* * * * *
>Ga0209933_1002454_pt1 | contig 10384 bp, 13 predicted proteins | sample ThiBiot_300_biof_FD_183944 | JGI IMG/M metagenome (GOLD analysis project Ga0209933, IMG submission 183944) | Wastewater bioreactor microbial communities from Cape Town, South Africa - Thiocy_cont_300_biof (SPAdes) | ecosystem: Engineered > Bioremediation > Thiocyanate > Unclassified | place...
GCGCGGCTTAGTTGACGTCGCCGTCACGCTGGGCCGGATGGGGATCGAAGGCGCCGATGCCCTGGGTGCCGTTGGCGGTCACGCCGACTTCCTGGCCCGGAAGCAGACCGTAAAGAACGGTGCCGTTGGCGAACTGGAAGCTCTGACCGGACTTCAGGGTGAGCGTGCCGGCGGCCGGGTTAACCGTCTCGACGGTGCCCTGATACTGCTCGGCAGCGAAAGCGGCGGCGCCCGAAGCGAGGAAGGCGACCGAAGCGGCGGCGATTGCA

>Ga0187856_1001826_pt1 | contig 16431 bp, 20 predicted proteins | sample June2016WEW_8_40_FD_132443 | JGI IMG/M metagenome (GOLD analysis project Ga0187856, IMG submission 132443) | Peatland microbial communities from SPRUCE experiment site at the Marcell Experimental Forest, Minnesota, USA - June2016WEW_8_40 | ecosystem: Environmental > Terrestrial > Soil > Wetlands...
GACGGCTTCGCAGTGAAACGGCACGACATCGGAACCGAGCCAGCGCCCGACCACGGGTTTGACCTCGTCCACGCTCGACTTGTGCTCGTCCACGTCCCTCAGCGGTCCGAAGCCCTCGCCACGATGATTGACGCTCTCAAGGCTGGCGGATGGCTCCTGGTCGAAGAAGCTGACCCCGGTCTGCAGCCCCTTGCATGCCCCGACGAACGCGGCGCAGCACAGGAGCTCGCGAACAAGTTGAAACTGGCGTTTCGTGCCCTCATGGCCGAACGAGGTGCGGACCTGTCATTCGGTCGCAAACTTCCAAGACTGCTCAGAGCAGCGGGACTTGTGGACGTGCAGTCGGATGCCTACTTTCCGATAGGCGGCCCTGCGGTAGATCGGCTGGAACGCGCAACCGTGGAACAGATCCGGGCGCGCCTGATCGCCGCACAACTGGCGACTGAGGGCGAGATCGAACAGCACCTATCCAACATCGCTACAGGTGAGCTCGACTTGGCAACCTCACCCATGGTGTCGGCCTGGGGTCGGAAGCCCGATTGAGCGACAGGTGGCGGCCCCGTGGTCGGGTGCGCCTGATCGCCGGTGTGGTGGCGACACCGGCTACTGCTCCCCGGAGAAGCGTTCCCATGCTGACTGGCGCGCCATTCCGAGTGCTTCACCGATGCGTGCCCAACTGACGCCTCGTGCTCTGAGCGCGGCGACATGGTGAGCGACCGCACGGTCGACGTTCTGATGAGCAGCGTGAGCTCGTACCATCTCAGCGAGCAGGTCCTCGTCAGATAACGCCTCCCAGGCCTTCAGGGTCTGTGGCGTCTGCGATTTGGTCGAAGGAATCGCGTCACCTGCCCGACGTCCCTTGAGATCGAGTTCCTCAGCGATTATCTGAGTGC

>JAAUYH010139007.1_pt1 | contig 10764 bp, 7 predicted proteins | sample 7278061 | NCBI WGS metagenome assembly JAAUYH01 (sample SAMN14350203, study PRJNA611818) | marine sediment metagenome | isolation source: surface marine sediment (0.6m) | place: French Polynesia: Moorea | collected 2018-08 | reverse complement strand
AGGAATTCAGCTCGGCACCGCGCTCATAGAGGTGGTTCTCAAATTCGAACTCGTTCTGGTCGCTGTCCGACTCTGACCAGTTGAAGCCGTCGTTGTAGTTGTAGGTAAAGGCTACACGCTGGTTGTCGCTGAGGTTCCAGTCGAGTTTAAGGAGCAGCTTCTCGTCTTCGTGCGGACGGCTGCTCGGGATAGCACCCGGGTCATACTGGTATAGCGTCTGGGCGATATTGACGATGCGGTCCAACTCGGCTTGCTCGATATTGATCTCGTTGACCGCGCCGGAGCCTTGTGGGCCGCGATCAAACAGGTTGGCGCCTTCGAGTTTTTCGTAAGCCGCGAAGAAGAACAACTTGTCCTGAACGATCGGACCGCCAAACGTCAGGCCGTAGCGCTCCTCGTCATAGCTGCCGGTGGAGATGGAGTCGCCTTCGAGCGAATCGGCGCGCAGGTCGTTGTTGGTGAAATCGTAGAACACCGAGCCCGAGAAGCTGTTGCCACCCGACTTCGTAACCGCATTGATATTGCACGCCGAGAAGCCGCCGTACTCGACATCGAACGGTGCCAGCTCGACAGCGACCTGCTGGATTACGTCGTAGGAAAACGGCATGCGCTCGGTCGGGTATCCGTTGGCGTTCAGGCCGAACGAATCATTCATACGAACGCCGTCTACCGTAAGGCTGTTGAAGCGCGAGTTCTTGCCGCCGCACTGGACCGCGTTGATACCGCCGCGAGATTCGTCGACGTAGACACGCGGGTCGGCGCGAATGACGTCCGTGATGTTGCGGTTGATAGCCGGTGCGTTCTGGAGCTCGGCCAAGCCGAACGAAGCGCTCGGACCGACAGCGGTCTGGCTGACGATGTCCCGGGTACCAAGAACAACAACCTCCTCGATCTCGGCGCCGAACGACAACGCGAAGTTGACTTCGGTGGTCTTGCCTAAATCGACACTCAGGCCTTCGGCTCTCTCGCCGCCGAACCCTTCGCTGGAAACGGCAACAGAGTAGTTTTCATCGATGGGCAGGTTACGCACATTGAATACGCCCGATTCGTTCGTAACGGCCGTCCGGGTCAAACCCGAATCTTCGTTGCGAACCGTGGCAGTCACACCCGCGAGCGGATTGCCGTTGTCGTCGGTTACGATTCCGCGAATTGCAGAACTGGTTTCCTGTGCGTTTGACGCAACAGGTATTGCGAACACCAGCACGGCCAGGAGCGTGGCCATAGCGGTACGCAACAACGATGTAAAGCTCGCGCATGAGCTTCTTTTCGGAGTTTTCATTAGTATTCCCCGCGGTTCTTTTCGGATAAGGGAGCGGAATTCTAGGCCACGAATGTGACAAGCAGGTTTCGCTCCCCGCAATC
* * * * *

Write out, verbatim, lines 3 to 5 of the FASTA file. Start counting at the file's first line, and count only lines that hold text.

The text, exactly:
>Ga0187856_1001826_pt1 | contig 16431 bp, 20 predicted proteins | sample June2016WEW_8_40_FD_132443 | JGI IMG/M metagenome (GOLD analysis project Ga0187856, IMG submission 132443) | Peatland microbial communities from SPRUCE experiment site at the Marcell Experimental Forest, Minnesota, USA - June2016WEW_8_40 | ecosystem: Environmental > Terrestrial > Soil > Wetlands...
GACGGCTTCGCAGTGAAACGGCACGACATCGGAACCGAGCCAGCGCCCGACCACGGGTTTGACCTCGTCCACGCTCGACTTGTGCTCGTCCACGTCCCTCAGCGGTCCGAAGCCCTCGCCACGATGATTGACGCTCTCAAGGCTGGCGGATGGCTCCTGGTCGAAGAAGCTGACCCCGGTCTGCAGCCCCTTGCATGCCCCGACGAACGCGGCGCAGCACAGGAGCTCGCGAACAAGTTGAAACTGGCGTTTCGTGCCCTCATGGCCGAACGAGGTGCGGACCTGTCATTCGGTCGCAAACTTCCAAGACTGCTCAGAGCAGCGGGACTTGTGGACGTGCAGTCGGATGCCTACTTTCCGATAGGCGGCCCTGCGGTAGATCGGCTGGAACGCGCAACCGTGGAACAGATCCGGGCGCGCCTGATCGCCGCACAACTGGCGACTGAGGGCGAGATCGAACAGCACCTATCCAACATCGCTACAGGTGAGCTCGACTTGGCAACCTCACCCATGGTGTCGGCCTGGGGTCGGAAGCCCGATTGAGCGACAGGTGGCGGCCCCGTGGTCGGGTGCGCCTGATCGCCGGTGTGGTGGCGACACCGGCTACTGCTCCCCGGAGAAGCGTTCCCATGCTGACTGGCGCGCCATTCCGAGTGCTTCACCGATGCGTGCCCAACTGACGCCTCGTGCTCTGAGCGCGGCGACATGGTGAGCGACCGCACGGTCGACGTTCTGATGAGCAGCGTGAGCTCGTACCATCTCAGCGAGCAGGTCCTCGTCAGATAACGCCTCCCAGGCCTTCAGGGTCTGTGGCGTCTGCGATTTGGTCGAAGGAATCGCGTCACCTGCCCGACGTCCCTTGAGATCGAGTTCCTCAGCGATTATCTGAGTGC

>JAAUYH010139007.1_pt1 | contig 10764 bp, 7 predicted proteins | sample 7278061 | NCBI WGS metagenome assembly JAAUYH01 (sample SAMN14350203, study PRJNA611818) | marine sediment metagenome | isolation source: surface marine sediment (0.6m) | place: French Polynesia: Moorea | collected 2018-08 | reverse complement strand